Helene Byrnes_Hospice PSW.jpg

“On June 6, our Family will Hike for Hospice”

On Nov 28, 2019, Dad had a seizure. It was a turning point for our family.

As Dutch immigrants, he and our mother had raised five children on a dairy farm near Kinkora. He was a kind, gentle and faithful man who set a good example for having a strong work ethic, being honest, instilling the importance of family, and volunteering.

Since our father’s diagnosis earlier in the month with end-stage lung disease, our family supported our parents during the day, leaving Mom on her own at night with him in their apartment at Anne Hathaway Residence. She was not sleeping well, fearful of his oxygen tube getting displaced.

The seizure further added to Mom’s worries. She was frightened it might happen again when she was alone with him or worse, that she might not want to continue living in their new home with the memory of Dad dying in his chair; a home they had lived in for two years and where they had developed many new friendships.

From that night on, our family provided 24-hour care for our parents with some community supports.
Yet even though we had a large family, we were quickly overwhelmed. The decision was made to refer Dad to Rotary Hospice.

By the time he moved in two weeks later, we were exhausted.

Walking through the front doors at Rotary Hospice, the heavy weight of responsibilities was lifted off our shoulders.

Our family could go back to being the wife and children to Dad and not be responsible for his personal care such as toileting and dressing; giving Dad back the dignity he so deserved. It also meant we were able to spend quality time with Dad, sharing stories, praying with him, and creating new memories!
The first night in the Hospice, I slept over on the pull-out couch in Dad’s room to make sure he was adjusting to the new surroundings. We had nothing to fear; he was in good hands.

Up until this point, my siblings had not visited a hospice and were not sure what to expect. They appreciated the peaceful, welcoming atmosphere and the genuine kindness shown by the staff and volunteers.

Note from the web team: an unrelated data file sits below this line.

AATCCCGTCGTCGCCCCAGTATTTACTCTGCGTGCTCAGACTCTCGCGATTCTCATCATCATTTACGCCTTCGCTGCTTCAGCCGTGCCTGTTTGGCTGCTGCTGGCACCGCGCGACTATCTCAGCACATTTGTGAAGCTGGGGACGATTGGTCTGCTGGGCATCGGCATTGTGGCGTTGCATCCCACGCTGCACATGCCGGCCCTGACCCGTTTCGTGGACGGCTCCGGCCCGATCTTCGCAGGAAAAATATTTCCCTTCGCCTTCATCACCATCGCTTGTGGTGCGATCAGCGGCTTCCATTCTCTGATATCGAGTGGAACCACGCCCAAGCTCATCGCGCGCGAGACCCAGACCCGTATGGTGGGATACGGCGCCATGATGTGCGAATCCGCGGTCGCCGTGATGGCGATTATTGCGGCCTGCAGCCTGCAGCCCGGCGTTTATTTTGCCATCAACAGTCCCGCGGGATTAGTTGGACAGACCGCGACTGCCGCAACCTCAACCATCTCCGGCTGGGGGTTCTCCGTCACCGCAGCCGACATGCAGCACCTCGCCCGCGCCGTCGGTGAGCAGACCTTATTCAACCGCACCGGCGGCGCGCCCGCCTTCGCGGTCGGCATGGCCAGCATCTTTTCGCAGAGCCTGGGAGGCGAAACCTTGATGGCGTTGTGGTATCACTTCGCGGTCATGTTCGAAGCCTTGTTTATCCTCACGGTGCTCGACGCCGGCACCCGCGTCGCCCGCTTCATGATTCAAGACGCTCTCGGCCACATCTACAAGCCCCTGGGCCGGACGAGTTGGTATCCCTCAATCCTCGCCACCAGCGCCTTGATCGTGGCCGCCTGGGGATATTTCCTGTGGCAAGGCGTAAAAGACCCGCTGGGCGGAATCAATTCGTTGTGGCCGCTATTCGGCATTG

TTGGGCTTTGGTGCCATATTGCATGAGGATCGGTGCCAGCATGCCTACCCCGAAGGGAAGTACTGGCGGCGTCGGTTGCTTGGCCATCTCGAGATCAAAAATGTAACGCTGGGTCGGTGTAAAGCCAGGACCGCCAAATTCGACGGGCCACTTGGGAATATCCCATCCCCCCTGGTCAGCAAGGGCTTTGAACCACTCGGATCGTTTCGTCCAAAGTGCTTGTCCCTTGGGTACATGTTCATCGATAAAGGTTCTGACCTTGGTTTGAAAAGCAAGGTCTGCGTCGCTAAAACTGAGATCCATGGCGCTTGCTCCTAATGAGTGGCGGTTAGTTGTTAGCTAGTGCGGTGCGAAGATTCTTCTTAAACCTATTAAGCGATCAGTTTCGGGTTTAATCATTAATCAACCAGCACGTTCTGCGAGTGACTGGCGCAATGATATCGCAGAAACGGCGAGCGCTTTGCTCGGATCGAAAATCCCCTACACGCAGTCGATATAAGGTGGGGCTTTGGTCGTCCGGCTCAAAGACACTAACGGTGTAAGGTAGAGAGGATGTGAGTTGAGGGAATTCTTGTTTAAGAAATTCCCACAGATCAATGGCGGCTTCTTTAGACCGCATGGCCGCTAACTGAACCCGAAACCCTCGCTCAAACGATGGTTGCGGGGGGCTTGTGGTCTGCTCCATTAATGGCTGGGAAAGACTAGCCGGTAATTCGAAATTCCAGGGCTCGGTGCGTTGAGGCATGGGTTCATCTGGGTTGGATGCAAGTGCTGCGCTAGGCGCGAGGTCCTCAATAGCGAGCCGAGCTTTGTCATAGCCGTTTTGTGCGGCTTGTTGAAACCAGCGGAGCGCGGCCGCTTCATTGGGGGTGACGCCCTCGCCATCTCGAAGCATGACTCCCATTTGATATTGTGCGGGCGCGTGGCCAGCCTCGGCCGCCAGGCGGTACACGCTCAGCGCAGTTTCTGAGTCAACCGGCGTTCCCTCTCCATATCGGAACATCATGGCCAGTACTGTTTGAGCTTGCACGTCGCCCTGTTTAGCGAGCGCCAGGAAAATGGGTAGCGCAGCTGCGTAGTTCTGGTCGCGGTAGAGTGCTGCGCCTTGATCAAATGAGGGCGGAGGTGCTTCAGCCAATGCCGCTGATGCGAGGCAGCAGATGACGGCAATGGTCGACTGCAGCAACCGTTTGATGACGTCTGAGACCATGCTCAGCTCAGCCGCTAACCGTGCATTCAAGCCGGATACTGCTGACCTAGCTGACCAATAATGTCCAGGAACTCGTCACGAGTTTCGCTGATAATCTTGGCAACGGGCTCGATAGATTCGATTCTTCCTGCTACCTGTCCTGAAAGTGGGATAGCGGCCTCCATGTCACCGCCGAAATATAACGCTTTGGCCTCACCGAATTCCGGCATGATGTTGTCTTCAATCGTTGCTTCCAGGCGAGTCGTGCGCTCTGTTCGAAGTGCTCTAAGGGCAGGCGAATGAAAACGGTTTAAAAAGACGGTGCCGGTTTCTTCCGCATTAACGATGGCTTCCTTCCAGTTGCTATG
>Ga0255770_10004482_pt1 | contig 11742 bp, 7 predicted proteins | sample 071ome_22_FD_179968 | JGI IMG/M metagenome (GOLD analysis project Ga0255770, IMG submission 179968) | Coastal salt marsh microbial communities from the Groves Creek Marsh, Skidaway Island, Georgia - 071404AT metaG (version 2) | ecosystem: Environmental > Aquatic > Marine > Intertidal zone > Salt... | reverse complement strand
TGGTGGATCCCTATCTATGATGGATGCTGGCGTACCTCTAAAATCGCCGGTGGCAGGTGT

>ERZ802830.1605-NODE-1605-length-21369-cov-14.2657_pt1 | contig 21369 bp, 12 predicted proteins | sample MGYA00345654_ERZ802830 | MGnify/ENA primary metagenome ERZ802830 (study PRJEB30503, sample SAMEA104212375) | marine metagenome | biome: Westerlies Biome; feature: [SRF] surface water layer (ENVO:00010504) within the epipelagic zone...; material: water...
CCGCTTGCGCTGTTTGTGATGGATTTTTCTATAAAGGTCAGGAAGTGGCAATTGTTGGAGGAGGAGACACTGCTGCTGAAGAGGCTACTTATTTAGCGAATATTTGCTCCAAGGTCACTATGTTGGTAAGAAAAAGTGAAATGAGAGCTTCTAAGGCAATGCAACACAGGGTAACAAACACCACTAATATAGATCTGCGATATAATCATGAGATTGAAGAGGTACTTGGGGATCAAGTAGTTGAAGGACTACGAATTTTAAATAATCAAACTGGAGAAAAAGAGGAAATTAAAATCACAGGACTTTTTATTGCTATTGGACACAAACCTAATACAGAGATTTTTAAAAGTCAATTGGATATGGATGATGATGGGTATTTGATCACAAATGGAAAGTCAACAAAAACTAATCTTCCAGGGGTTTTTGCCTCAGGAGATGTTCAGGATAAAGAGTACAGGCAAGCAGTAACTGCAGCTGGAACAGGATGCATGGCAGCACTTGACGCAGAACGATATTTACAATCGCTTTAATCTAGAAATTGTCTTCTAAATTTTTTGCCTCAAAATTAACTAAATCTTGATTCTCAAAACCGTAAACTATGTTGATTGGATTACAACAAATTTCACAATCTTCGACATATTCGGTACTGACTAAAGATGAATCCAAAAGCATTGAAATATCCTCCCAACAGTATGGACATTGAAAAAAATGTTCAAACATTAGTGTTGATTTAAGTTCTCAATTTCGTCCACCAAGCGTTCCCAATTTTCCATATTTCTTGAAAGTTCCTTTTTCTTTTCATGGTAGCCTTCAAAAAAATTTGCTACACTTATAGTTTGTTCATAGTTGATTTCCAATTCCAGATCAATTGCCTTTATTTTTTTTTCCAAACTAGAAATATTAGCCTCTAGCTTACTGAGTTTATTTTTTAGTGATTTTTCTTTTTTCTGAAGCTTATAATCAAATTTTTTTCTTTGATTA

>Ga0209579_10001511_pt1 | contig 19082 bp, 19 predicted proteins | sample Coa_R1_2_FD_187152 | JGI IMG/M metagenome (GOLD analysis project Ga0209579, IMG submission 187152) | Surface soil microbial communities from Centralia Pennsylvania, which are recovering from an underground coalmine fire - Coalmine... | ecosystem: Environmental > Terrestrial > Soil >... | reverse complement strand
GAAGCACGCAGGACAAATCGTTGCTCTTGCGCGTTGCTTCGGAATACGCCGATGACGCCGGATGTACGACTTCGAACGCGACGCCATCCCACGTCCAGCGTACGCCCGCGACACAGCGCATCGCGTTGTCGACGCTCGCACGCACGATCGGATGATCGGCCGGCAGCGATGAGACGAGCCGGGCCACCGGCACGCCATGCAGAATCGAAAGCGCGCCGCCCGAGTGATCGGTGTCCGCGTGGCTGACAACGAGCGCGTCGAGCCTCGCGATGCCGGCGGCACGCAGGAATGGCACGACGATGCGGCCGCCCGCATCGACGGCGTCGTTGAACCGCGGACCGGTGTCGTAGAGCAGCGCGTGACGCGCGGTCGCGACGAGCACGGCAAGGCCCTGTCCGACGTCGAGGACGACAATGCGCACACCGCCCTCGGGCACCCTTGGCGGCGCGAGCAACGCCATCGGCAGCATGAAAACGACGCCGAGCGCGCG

Dad spent six weeks at Rotary Hospice. Not only was he well cared for, so was our entire family.
The staff and volunteers were very personal and sensitive to our needs and often spent time with us providing emotional support. Coffee/tea and a sweet treat or a hot bowl of soup were available anytime of the day. Mom usually had an afternoon nap in a reclining chair at dad’s bedside and she was often covered with a warm blanket brought in by a volunteer as she slept. Dad was offered homemade meals (on his schedule) when he was awake. I remember a staff member taking Dad’s breakfast order while kneeling on the floor so that she was at eye level with him as he lay in bed on his side.

On January 21, 2020 Dad suffered a stroke and died peacefully five hours later with his family at his bedside.

Leaving Rotary Hospice for the last time, we were touched by the respect shown for our Dad and our family when the staff and volunteers formed an honour guard. It was an emotional moment when, as part of the ceremony, Mom lit a floating candle in his honour as a final gesture of farewell.

Our parents were early supporters of Rotary Hospice; as my Dad once said, ‘we may all end up there one day’. On Sunday, June 6 our family will participate in Hike for Hospice in memory of Dad – and so that others may experience the same end-of-life quality experience our family was so grateful to receive.

As shared by Dianne Parr (nee Nyenhuis). Daughter, community hospice volunteer.